Speeding trucks contributing to deterioration of Demerara Harbour Bridge
Minister of Public Works, Juan Edghill at the Georgetown Ferry Stelling on Sunday night (Department of Public Information photo)
Minister of Public Works, Juan Edghill at the Georgetown Ferry Stelling on Sunday night (Department of Public Information photo)

-authorities mulling stiff penalties, say bridge will be closed again in March for further repairs

AS repairs works progressed as planned, Chair of the Demerara Habour Bridge board, Ravie Ramcharritar, on Sunday evening, said that speeding trucks are damaging the aging structure which was left weakened after an oil tanker slammed into it last October.

He made this disclosure shortly after Minister of Public Works, Juan Edghill and his team viewed the ongoing works on the bridge which was closed early Sunday morning to facilitate urgent repairs.

The bridge official in his comments said that the structure is taking a “severe pounding” from speeding trucks and it has been decided that strict and harsh measures will be put in place to deal with those errant drivers.

Among the recommendations is the banning of those who consistently speed on the bridge.

In responding to questions from the media, Ramcharritar explained that when the drivers speed then hit brakes, they cause damage. He added that those vehicles, even when empty are very heavy.

Minister Edghill also expressed concern about this issue.

“I know you want to be able to maximise the amount of trips you make per day to deliver your sand or your stone, but if we continue to be reckless, sooner rather than later we will have no bridge,” he said.

With regards to the repairs, he said that everything that is happening on the bridge tells every Guyanese there is need for a new structure.

Work being done on span eight of the Demerara Habour Bridge (Minister Deodat Indar photo)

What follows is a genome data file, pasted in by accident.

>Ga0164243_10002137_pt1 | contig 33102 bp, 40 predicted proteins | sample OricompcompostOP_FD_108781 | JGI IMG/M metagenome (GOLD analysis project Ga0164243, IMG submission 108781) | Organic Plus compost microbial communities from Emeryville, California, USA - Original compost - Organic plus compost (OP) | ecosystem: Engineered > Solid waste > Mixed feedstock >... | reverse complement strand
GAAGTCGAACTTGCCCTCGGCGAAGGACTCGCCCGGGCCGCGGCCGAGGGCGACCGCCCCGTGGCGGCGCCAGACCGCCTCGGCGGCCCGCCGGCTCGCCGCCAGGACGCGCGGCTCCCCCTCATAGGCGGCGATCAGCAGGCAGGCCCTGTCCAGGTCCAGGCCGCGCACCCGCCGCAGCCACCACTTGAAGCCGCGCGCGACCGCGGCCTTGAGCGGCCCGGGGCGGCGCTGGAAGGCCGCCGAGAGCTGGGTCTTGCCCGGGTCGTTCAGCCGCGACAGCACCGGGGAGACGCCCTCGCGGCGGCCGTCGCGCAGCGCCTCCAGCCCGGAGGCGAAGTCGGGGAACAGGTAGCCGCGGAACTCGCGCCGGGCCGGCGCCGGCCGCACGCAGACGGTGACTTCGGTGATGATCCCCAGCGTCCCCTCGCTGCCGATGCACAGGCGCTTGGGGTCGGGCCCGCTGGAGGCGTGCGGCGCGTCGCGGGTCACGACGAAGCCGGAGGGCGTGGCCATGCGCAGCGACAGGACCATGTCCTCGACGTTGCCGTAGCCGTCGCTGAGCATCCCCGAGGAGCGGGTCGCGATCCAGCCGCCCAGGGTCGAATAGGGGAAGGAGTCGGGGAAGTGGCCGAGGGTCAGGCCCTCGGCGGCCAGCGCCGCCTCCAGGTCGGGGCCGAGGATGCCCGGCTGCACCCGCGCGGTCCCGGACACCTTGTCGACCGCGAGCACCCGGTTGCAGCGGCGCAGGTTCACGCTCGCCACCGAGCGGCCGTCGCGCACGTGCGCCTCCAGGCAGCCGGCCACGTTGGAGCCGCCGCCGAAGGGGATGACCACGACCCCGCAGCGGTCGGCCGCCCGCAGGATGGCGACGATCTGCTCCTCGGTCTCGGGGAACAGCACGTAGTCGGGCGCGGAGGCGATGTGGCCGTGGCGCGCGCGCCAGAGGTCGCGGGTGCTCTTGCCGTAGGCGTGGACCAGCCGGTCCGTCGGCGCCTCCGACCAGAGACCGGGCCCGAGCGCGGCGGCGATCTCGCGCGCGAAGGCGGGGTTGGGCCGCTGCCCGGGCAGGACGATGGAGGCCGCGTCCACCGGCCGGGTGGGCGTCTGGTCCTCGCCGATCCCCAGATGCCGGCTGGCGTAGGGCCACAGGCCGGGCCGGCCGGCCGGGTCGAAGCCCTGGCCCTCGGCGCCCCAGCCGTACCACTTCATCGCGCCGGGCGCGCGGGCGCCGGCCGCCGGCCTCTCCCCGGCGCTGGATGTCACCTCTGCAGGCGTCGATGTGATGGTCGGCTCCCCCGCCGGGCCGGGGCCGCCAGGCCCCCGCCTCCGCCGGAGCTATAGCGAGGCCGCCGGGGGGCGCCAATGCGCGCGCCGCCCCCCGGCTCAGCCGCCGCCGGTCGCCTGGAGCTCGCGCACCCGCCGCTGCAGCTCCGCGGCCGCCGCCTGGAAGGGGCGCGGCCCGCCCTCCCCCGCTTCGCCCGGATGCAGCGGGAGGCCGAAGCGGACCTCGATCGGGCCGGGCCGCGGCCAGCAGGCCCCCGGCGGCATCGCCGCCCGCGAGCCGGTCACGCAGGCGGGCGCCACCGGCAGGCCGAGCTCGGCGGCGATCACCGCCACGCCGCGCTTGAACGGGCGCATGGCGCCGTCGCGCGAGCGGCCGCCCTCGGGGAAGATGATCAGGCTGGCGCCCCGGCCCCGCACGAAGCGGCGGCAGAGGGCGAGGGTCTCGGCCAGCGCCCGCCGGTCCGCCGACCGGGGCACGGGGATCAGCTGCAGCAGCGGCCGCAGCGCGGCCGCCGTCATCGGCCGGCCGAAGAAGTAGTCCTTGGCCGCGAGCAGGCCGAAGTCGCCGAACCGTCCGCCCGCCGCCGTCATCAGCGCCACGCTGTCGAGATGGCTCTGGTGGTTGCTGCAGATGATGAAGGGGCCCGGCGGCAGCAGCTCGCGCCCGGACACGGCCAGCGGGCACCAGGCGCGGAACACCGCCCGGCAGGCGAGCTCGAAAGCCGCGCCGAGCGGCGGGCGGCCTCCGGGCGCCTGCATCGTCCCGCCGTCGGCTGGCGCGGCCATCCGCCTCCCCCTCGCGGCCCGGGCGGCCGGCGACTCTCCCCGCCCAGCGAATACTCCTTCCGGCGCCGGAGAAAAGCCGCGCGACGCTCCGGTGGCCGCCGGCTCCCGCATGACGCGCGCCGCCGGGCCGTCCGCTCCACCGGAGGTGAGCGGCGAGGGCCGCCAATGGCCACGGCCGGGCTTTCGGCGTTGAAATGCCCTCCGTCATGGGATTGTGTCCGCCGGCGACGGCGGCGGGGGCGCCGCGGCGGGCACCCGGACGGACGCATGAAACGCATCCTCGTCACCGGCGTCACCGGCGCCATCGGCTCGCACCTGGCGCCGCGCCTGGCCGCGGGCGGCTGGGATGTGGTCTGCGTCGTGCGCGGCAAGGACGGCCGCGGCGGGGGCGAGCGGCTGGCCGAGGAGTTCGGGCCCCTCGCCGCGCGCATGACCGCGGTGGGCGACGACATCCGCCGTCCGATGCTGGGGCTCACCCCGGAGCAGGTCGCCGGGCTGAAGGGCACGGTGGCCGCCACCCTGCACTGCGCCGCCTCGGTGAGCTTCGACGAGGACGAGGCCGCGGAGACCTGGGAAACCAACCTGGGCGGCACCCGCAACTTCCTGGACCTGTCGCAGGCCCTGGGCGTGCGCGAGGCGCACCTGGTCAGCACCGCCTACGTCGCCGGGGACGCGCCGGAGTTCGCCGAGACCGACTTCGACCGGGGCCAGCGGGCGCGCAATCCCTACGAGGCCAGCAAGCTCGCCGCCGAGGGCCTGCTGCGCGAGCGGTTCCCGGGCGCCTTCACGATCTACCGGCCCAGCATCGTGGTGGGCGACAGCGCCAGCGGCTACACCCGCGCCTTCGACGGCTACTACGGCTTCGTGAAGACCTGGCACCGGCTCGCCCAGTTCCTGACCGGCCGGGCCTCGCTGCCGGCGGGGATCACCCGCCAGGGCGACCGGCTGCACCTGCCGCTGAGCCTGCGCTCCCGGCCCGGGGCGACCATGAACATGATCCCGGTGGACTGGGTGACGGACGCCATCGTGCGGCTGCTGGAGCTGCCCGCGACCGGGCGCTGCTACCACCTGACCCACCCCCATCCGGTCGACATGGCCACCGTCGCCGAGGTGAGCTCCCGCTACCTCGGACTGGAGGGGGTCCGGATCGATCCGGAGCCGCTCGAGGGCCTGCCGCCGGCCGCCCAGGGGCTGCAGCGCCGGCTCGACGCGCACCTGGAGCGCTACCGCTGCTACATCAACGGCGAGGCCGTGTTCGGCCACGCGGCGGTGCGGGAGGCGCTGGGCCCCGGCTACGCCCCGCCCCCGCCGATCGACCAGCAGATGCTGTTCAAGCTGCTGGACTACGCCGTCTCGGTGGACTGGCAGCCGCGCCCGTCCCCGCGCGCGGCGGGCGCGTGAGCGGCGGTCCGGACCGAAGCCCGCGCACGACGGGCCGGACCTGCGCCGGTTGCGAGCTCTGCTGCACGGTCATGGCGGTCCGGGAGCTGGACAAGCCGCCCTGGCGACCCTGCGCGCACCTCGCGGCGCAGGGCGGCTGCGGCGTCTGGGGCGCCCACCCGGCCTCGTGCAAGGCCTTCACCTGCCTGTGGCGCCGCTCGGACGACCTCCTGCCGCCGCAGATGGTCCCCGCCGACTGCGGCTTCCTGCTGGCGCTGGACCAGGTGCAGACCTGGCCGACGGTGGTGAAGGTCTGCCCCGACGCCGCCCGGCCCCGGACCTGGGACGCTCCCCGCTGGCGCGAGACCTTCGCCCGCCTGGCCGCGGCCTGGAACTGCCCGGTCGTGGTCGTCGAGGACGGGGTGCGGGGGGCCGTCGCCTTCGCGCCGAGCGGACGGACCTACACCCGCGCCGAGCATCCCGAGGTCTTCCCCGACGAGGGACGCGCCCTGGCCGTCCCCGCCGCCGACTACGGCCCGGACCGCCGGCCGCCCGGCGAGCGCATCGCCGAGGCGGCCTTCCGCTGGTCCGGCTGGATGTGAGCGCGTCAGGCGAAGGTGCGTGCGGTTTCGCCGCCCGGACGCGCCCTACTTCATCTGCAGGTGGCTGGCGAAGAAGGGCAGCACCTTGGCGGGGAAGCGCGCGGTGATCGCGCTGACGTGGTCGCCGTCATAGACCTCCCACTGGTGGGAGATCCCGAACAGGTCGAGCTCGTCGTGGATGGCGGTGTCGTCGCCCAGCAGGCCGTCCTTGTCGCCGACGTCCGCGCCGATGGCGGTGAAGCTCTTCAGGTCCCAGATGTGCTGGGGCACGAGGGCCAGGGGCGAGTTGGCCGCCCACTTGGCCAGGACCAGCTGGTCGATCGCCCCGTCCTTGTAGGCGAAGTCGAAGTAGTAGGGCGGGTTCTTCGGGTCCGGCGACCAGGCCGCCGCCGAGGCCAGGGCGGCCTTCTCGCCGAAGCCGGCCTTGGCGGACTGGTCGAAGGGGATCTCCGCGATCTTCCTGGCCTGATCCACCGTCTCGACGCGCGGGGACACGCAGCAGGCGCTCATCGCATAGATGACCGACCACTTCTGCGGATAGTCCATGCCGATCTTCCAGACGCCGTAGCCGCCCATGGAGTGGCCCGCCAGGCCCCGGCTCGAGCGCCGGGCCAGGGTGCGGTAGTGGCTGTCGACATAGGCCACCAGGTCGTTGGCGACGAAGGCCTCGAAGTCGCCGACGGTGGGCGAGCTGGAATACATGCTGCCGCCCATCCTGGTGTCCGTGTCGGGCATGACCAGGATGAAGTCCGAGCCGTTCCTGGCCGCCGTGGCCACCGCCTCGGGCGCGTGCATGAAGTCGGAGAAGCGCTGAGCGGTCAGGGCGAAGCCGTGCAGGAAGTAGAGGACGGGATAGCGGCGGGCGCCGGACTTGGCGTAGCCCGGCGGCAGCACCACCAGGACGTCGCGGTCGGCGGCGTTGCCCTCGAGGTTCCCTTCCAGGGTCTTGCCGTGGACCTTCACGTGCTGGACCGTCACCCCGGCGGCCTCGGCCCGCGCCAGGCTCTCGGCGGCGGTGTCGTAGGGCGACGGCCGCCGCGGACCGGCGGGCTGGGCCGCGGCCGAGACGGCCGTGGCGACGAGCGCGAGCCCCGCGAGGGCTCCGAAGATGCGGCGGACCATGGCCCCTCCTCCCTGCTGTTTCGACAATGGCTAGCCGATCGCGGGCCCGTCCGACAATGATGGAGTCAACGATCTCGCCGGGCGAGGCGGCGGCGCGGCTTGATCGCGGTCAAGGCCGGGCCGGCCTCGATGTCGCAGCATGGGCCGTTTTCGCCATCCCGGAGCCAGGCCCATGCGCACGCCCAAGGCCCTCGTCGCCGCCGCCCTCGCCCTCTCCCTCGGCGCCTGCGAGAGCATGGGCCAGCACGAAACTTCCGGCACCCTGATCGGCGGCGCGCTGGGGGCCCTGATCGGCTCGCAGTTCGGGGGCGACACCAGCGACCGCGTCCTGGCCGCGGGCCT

“This work that is going on here is just part of what will actually have to considered the sum total overall…we are dealing with span eight and we still have to replace the entire span nine and that is a more tedious, difficult and time-consuming job than dealing with…span eight,” he said, as he announced that sometime in March the bridge will have to be closed again to deal with span nine.

He took the opportunity to publicly thank his technical team, the bridge’s general manager, the engineers and technicians and the contractor and his team.

“They have done fantastic work of getting this bridge functional again after that accident but that was a quick fix and with that quick fix every time we use the bridge…with the speeding trucks and the tonnage, more and more damage [will] occur along the bridge…”, he said.

He recognised the inconvenience caused to citizens and thanked the public for their co-operation.

“I would like on behalf of the President and the cabinet, to express gratitude to all the citizens of Guyana for the peace, the calm, the understanding with which you conducted yourself while we get this going. With your co-operation and with your support we will be able to get span nine in place and we will be able to get this bridge structurally sound to be able to keep it moving until we get that high span four-lane new Demerara Habour Bridge,” he said.